Slowdown of decline
Aberdeen hotels show signs of recovery
Hotels in Europe’s oil capital recorded the least steep reduction in occupancy in over a year. Meanwhile, hotels in Glasgow recorded moderate overall growth and those in Edinburgh achieved flat performance.
The LJ Forecaster Scottish Intercity Report had previously recorded 12t months of consecutive double-digit decreases in occupancy in Aberdeen.
The latest figures show hotels achieved an occupancy rate of 62.6% in April, which was down by only 2.5% compared to last year. While the occupancy figure is nearly 19% below that of two years ago, the data suggests some signs of stabilisation in the market.
This finding is further highlighted as forward bookings for the next three months – May to July – are more than 3% higher compared to last year.
“That said, evidence of the ongoing challenges in the Granite City was all too apparent as the average room rate (ARR) decreased by 26.8% to £67.74,” said the researchers.
“As a result Revenue Per Available Room (RevPAR) – the industry’s main performance measure which combines occupancy and room rate performance – decreased for the 17th consecutive month falling by 28.7% to £42.37.”
Glasgow achieved the highest occupancy across the three Scottish cities with 83.1% of its rooms sold in April 2016, up 1.6% from last year. ARR grew for the 5th consecutive month by 1.3% to £72.33. Highlighting Glasgow’s rapid growth over the last two years, the ARR figure was 13.1% than in April 2014. Combining both the increases in ARR and occupancy resulted in RevPAR of £59.92 – up 2.9%.
Looking ahead to the next three months, just over half of all rooms have already been sold by Glasgow hotels. This result indicates a decrease of 3.5% in forward bookings compared to this time last year.
Accommodation demand in Edinburgh fell by 5.7% as an average occupancy of 79.2% was recorded. Making up for the notable drop in occupancy, Edinburgh hoteliers benefitted from a continued trend of room rate growth as ARR rose for the 5th consecutive month to £90.45 – up 5% from last year.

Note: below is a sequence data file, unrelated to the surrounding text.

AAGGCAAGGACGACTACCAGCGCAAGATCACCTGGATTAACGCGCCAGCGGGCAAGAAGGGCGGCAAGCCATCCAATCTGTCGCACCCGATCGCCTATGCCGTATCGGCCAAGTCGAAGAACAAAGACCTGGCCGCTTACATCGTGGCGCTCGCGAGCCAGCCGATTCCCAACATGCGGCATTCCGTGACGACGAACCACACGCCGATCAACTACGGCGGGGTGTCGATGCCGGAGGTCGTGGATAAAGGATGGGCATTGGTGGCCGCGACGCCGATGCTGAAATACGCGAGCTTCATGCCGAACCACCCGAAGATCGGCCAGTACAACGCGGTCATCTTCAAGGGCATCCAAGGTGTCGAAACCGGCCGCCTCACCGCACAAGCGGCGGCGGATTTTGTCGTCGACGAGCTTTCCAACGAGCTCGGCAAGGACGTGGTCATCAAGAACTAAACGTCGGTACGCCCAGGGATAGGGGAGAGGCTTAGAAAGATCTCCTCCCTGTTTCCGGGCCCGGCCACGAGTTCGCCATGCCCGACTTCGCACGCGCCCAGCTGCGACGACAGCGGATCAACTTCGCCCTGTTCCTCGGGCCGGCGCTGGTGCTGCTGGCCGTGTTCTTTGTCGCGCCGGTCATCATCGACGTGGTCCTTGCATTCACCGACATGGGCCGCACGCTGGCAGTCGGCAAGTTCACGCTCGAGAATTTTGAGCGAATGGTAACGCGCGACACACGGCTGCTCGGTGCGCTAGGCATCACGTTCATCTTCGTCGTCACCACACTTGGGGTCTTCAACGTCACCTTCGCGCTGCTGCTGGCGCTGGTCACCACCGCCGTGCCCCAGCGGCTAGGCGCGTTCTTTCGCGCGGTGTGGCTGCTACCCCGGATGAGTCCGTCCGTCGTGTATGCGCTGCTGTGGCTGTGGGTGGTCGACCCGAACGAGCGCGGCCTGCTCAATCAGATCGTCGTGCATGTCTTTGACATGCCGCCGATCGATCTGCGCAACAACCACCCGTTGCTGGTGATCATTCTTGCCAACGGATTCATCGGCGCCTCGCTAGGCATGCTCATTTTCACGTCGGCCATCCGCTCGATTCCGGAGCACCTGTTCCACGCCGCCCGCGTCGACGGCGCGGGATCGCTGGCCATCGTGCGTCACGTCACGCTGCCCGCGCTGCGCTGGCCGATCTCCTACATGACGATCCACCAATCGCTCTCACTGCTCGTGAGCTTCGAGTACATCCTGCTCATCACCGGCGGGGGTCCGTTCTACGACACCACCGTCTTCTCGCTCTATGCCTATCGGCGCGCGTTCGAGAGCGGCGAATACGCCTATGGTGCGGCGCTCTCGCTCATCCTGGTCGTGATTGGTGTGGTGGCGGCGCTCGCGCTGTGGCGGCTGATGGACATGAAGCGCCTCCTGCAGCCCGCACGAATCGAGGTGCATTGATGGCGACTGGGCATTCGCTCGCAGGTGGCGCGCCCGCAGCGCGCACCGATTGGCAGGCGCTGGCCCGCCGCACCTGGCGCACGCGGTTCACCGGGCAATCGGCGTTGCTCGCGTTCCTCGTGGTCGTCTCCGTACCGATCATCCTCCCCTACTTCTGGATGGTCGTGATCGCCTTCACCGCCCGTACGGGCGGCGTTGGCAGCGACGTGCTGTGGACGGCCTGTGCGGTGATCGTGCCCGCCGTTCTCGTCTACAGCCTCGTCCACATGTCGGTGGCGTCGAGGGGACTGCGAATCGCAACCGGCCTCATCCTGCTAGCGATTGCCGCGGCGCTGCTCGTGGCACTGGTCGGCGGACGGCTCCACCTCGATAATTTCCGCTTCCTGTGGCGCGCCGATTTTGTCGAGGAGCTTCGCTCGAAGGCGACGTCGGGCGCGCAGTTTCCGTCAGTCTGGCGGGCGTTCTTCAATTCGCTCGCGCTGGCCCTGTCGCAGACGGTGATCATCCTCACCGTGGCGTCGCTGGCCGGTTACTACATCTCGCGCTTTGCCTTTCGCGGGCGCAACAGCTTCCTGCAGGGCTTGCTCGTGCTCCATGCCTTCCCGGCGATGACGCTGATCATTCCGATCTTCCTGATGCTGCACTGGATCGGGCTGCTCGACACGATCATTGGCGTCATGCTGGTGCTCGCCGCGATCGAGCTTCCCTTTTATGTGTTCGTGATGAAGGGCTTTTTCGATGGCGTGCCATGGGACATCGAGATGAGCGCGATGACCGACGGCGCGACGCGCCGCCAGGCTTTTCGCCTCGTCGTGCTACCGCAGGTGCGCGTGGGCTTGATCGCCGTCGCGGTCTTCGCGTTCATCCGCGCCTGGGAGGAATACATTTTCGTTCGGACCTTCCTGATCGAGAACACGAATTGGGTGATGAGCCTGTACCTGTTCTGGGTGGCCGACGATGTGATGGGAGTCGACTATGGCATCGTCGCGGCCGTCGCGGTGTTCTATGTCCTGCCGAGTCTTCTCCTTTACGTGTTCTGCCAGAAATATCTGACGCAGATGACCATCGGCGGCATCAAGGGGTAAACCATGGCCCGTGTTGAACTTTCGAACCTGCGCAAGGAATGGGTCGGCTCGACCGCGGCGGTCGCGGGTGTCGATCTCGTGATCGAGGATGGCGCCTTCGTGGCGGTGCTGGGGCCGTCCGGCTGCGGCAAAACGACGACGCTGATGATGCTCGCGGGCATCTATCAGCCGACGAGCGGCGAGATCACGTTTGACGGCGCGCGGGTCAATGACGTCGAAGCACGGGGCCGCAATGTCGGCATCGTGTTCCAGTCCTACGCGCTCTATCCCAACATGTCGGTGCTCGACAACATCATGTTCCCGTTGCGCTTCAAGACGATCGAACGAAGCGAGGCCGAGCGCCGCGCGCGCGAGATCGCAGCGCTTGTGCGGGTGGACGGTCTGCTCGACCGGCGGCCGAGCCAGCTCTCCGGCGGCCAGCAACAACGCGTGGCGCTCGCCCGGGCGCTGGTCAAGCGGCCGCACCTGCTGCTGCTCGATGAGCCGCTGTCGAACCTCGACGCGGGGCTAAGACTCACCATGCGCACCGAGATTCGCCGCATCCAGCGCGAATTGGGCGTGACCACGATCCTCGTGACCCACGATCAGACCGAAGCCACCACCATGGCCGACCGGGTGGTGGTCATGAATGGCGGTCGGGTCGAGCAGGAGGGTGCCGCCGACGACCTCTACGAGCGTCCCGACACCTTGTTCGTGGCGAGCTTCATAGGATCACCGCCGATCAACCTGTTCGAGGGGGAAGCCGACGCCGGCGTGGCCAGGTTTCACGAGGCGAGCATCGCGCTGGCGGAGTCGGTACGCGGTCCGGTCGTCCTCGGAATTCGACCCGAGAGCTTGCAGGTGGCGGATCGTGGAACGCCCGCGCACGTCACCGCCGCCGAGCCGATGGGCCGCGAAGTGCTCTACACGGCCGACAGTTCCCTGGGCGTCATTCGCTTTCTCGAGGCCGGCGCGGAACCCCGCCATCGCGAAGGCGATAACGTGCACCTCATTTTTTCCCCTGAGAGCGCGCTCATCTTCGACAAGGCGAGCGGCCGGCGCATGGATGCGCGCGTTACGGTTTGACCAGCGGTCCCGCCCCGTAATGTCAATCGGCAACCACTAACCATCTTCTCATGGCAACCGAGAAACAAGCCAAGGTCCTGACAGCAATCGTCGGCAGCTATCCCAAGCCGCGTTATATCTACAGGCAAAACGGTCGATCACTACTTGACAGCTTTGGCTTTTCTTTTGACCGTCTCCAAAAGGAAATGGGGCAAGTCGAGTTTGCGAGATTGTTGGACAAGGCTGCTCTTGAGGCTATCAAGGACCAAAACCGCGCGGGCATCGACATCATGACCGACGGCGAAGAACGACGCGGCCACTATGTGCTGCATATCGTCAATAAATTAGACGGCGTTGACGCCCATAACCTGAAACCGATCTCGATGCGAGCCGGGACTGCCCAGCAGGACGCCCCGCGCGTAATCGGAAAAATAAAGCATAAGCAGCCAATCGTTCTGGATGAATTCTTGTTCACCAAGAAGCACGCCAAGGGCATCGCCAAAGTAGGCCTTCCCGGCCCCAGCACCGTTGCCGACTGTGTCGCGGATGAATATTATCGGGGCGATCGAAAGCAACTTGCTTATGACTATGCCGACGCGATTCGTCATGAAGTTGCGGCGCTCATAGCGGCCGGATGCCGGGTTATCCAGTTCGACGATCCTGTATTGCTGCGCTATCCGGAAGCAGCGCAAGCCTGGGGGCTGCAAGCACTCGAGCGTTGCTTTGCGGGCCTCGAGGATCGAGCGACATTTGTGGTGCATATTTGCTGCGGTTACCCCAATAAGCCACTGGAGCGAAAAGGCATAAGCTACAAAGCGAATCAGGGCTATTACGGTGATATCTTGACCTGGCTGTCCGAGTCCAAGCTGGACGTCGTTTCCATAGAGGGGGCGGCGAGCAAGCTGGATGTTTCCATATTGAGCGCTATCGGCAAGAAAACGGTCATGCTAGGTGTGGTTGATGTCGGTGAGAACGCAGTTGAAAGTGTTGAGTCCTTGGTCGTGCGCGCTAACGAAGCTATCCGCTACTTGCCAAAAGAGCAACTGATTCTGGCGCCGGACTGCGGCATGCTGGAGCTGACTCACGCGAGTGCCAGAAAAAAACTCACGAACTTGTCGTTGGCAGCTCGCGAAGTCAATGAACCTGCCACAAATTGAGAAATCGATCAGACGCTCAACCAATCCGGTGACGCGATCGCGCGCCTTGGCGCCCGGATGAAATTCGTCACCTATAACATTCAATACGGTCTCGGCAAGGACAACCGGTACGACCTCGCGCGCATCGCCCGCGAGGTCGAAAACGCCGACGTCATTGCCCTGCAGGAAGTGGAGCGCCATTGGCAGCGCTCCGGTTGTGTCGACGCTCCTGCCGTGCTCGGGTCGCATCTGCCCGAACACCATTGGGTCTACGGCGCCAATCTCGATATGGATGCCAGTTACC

Balancing the impact of a reduction in occupancy and growth in room rates, RevPAR was relatively flat at £71.64.
There was evidence of declining room sales looking at business on the books over the next three months. Nearly 60% of rooms are already booked which constituted a 4% reduction in demand compared to last year.
Steve Harris, Chief Executive of VisitAberdeenshire, said: “The past few months have been difficult for hoteliers in Aberdeen, but it is promising that occupancy rates across the city now appear to be levelling out. With forward bookings also on the increase, it is a sign that hotel occupancy in Aberdeen is getting back on its feet.
“The oil and gas downturn hit at a time when a number of new hotels were opening. With more rooms available than ever before, and business people choosing to telecommute rather than travelling due to the economic situation, it was expected that occupancy rates would be lower.
“It’s important to note, though, that while business tourism levels may have decreased, the number of leisure visitors to the region has remained consistent. New flight routes – including those to the USA via Icelandair – have opened up new possibilities for travellers and those working in the tourism sector are capitalising on this, providing excellent accommodation opportunities for those wishing to explore Aberdeen and Aberdeenshire.”
Sean Morgan, Managing Director at LJ Research, said: “This month’s analysis shows a mixed picture for hotels in Scotland’s three largest cities. The slowing decline in occupancy in Aberdeen indicates some stabilisation but the continuing decline in room rates are heavily impacting on the sector.
“Following moderate growth in March, Glasgow hotels recorded another successful month in April. Large scale international association conferences and leisure events contributed to successfully drive up both occupancy and ARR for hoteliers during the month.
“Despite recording lower occupancy, flat performance was evident overall in Edinburgh. Looking ahead, our forward bookings analysis suggests weaker demand for hotel accommodation. Increasing hotel supply coupled with the growing presence of Airbnb are two factors which may be contributing to this trend.”